Thanks to email, letters and postcards have seen a marked decline in recent years. However, thanks to online shopping the number of parcels being delivered has been turbo charged. Perhaps if lockdown or other restrictions are still in place over Christmas, the Christmas card will have another surge?
Just as soldiers on the front lines in the world wars looked forward to receiving a Christmas card, so too do those who cannot share in gatherings of family or friends look forward to something physical rather than another facetime or zoom conversation.
The physical delivery of cards or parcels in the post was made possible due to the work of a Henfield man. Whilst he has been celebrated in the small Sussex village, and amongst philatelists, he is unknown to the wider public. Yet without his idea the service that we take for granted may not have developed. People often attack Amazon as being mercenary, yet without the desire to make lots and lots of money, Henry Bishop of Henfield would not have created the world’s first postal mark, the first hand-stamped stamp.
Born in 1605, Bishop was the second son of Sir Thomas Bishop, 1st Baronet of Parham. He had an eventful life having been a Royalist during the Civil War and having his Henfield estate taken away by Parliament. He went to join other royalists in Virginia but two years later, in 1647, his estates were returned to him in thanks to a petitioning letter from the Grand Assembly of Virginia expressing that it was ‘the earnest desire of the Colony of Virginia’ that it be done. With the return of King Charles II in 1660, Bishop returned to favour and was able to buy the right to “farm the post”, meaning the right to manage and run a postal service. He paid more than twice as much as the previous holder of the position of Postmaster General; £21,500 for a term of 7 years. In today’s money that is about £2,261, 260, or 307,142 days’ work of a skilled labourer, or 3,988 cows. Bishop would not have paid such a large sum of money if he wasn’t expecting to have a substantial return.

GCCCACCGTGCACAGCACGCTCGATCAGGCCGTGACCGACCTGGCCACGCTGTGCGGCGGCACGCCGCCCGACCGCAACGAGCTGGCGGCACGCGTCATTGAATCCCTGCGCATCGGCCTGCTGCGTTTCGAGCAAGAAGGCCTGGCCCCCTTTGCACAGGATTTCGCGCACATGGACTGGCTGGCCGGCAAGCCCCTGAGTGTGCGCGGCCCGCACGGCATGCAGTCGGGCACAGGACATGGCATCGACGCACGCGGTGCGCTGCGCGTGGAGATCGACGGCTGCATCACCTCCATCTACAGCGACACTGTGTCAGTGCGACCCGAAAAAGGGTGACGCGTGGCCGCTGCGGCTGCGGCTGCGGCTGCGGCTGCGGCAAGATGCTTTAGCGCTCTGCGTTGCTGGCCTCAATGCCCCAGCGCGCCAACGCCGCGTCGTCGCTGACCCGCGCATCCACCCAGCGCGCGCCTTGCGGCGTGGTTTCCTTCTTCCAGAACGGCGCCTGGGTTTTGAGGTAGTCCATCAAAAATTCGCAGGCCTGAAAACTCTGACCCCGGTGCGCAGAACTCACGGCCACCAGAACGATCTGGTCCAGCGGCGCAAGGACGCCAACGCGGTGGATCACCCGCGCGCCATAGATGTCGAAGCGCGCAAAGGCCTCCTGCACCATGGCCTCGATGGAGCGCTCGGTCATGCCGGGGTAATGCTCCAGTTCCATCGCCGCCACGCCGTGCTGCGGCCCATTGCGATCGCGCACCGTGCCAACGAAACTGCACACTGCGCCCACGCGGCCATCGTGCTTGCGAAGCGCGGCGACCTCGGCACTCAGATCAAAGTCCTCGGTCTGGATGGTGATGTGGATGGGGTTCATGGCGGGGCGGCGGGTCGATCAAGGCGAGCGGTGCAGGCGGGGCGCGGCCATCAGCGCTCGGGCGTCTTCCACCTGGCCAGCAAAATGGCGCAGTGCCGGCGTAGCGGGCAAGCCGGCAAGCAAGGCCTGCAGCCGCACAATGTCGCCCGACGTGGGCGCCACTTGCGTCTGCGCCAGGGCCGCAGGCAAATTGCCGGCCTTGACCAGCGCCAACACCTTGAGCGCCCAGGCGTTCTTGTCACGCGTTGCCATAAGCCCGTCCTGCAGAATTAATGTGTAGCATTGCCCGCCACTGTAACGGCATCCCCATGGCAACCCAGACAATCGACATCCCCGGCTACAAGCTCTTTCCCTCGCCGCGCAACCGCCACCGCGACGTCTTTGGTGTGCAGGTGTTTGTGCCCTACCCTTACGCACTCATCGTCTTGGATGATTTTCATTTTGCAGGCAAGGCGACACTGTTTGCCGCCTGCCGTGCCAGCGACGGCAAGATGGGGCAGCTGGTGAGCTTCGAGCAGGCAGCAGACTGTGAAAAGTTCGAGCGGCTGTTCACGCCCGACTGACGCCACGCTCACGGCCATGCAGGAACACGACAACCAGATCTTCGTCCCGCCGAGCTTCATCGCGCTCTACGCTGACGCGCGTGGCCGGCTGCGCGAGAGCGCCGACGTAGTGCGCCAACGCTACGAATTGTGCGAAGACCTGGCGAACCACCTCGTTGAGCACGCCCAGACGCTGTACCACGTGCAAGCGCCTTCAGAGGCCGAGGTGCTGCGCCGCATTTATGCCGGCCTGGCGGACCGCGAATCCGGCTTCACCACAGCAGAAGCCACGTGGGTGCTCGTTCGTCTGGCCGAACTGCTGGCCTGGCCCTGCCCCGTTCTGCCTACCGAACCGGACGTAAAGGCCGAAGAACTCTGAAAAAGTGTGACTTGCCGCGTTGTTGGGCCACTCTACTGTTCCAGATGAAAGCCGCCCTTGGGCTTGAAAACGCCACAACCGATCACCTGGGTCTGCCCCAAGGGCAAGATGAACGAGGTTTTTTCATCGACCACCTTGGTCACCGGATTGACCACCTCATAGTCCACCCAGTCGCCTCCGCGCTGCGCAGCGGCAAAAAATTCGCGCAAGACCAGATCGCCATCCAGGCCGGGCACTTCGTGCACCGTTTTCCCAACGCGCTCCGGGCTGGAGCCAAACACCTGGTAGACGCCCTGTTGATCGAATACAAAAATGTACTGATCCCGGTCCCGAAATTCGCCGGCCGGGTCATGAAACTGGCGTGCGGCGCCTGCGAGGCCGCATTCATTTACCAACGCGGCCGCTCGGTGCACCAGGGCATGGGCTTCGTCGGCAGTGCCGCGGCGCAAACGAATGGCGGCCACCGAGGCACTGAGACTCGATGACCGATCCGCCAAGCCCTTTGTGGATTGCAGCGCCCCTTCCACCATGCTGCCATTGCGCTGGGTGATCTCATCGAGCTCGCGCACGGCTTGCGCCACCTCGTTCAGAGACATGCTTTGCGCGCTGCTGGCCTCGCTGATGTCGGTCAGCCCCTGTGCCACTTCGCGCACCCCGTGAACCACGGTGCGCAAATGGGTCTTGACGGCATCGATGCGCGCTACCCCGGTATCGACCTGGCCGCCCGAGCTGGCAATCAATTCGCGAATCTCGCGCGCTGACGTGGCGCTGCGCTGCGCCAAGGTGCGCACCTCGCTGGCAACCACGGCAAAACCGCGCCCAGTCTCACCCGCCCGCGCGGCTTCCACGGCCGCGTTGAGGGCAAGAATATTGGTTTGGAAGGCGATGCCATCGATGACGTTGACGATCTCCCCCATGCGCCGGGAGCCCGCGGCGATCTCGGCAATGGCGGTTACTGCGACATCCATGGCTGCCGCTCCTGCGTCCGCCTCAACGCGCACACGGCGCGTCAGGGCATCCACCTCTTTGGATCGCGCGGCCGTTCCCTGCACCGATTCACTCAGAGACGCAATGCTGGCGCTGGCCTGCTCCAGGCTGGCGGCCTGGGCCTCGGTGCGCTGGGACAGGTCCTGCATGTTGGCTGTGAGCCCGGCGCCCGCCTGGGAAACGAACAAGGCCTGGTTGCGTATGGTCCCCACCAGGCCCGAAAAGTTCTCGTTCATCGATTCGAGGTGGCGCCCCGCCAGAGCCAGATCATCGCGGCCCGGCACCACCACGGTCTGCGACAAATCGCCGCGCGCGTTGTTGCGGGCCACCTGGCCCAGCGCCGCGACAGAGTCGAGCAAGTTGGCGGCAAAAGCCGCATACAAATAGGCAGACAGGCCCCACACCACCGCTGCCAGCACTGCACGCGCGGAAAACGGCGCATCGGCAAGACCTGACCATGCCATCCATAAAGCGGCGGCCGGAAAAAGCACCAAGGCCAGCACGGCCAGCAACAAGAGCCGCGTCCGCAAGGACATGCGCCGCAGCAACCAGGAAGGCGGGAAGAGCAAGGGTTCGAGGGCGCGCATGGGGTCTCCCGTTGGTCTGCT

One of the biggest complaints of the postal system at the time was that if you paid for delivery the post would just sit in the post office, awaiting delivery. Henry Bishop described his idea to improve the system as follows:
“A stamp is invented, that is putt upon every letter shewing the day of the moneth that every letter comes to this office, so that no letter Carryer may dare to detayne a letter from post to post ; which, before, was usual.”
This simple idea transformed the postal service, ensuring post got delivered speedily. Today, thanks to deregulation, there are multiple delivery services. Henry Bishop faced a similar competition as it took parliament months to approve the reconstitution of the postal service. Henry had been appointed in June 1660, but the service didn’t get approved until September. In that time several other companies sprung up to deliver the post, so Henry demanded £500 compensation. In September 1660, Henry became the monopoly service and he ran it for two years before selling it on.
The post marks themselves were usually on the back of the letter and measured 13mm in diameter, with the month abbreviation at top and the day at bottom. Although the design was reversed in 1713, this simple stamp type remained in use until 1787. When you get your parcel or franked letter the fact it contains the date (and often time) it was collected for posting is down to Henry Bishop of Henfield. Today we choose how fast we want items delivered and without Bishop’s post mark and its successor there would be no proof and the “carryer may dare to detayne a letter from post to post”.
As for the postal service, up to 1764 the post office carried post to the town only not to individual villages or houses. In 1765 an Act of Parliament allowed the setting up of penny post within the limits of any city or town, and in 1794 it was extended to within ten miles of the town in which it was set up. However, such a postal service only really existed in a few large cities or towns. It was only in 1897, on Queen Victoria’s Jubilee day, that delivery of post to every house in Britain was guaranteed.
Horsham’s first penny post was probably established in 1808, covering West Grinstead through Nuthurst Lodge (Sedgwick Park), Nuthurst, St Leonard’s Lodge, and Cowfold. It initially worked by a network of receiving houses in the villages, with inns or grocers acting as agents and the local delivery being carried out by a post boy on foot or horseback. In 1810 the ride from Horsham to London changed to connect with the new London-Brighton Royal Mail coach at Pease Pottage where a receiving rouse was established. Certain people, such as MPs and nobility, had free post but still had to pay the penny postal rate on receipt of the letter.
Through the work of Rowland Hill and others, postal rates were radically reduced on 10th January 1840. From now on letters were charged according to weight (1d per half ounce) instead of by distance and the number of sheets written. It was not compulsorily to prepay postage, but if it was not the recipient paid double. Nor was it compulsory until 1853 to use the new adhesive stamps (the penny black and two penny blue which became available from the 6th May 1840) instead of a hand stamp. With the use of the railways to deliver the post, sorting offices were established at the larger railway stations, as at Horsham. The railways also delivered parcels with the parcel post coming into effect from 1st August 1883, taking 55% of the charge paid.